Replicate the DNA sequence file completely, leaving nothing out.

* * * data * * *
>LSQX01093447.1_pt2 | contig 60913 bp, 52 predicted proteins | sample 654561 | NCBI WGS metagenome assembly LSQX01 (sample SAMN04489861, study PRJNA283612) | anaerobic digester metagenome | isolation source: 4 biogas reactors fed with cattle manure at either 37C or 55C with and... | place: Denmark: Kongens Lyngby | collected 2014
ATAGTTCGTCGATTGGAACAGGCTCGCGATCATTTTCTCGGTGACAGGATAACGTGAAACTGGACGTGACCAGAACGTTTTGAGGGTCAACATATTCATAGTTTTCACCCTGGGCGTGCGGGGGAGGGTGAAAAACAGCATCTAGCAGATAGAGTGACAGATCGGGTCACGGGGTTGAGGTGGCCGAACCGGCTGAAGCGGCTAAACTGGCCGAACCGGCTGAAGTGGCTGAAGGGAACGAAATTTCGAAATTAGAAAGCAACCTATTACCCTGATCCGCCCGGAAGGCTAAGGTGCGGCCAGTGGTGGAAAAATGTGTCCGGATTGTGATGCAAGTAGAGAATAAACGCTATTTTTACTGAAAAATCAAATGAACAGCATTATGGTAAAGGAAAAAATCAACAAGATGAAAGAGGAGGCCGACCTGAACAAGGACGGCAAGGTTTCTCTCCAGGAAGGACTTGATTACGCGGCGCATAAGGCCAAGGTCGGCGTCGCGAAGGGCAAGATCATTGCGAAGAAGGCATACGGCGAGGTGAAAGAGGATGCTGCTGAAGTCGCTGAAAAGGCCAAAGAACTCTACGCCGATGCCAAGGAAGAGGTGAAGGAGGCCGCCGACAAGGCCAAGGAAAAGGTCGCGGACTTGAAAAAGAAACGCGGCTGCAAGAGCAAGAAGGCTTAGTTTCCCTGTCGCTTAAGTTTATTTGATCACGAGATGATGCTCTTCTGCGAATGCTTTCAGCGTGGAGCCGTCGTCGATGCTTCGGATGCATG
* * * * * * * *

>LSQX01093447.1_pt2 | contig 60913 bp, 52 predicted proteins | sample 654561 | NCBI WGS metagenome assembly LSQX01 (sample SAMN04489861, study PRJNA283612) | anaerobic digester metagenome | isolation source: 4 biogas reactors fed with cattle manure at either 37C or 55C with and... | place: Denmark: Kongens Lyngby | collected 2014
ATAGTTCGTCGATTGGAACAGGCTCGCGATCATTTTCTCGGTGACAGGATAACGTGAAACTGGACGTGACCAGAACGTTTTGAGGGTCAACATATTCATAGTTTTCACCCTGGGCGTGCGGGGGAGGGTGAAAAACAGCATCTAGCAGATAGAGTGACAGATCGGGTCACGGGGTTGAGGTGGCCGAACCGGCTGAAGCGGCTAAACTGGCCGAACCGGCTGAAGTGGCTGAAGGGAACGAAATTTCGAAATTAGAAAGCAACCTATTACCCTGATCCGCCCGGAAGGCTAAGGTGCGGCCAGTGGTGGAAAAATGTGTCCGGATTGTGATGCAAGTAGAGAATAAACGCTATTTTTACTGAAAAATCAAATGAACAGCATTATGGTAAAGGAAAAAATCAACAAGATGAAAGAGGAGGCCGACCTGAACAAGGACGGCAAGGTTTCTCTCCAGGAAGGACTTGATTACGCGGCGCATAAGGCCAAGGTCGGCGTCGCGAAGGGCAAGATCATTGCGAAGAAGGCATACGGCGAGGTGAAAGAGGATGCTGCTGAAGTCGCTGAAAAGGCCAAAGAACTCTACGCCGATGCCAAGGAAGAGGTGAAGGAGGCCGCCGACAAGGCCAAGGAAAAGGTCGCGGACTTGAAAAAGAAACGCGGCTGCAAGAGCAAGAAGGCTTAGTTTCCCTGTCGCTTAAGTTTATTTGATCACGAGATGATGCTCTTCTGCGAATGCTTTCAGCGTGGAGCCGTCGTCGATGCTTCGGATGCATG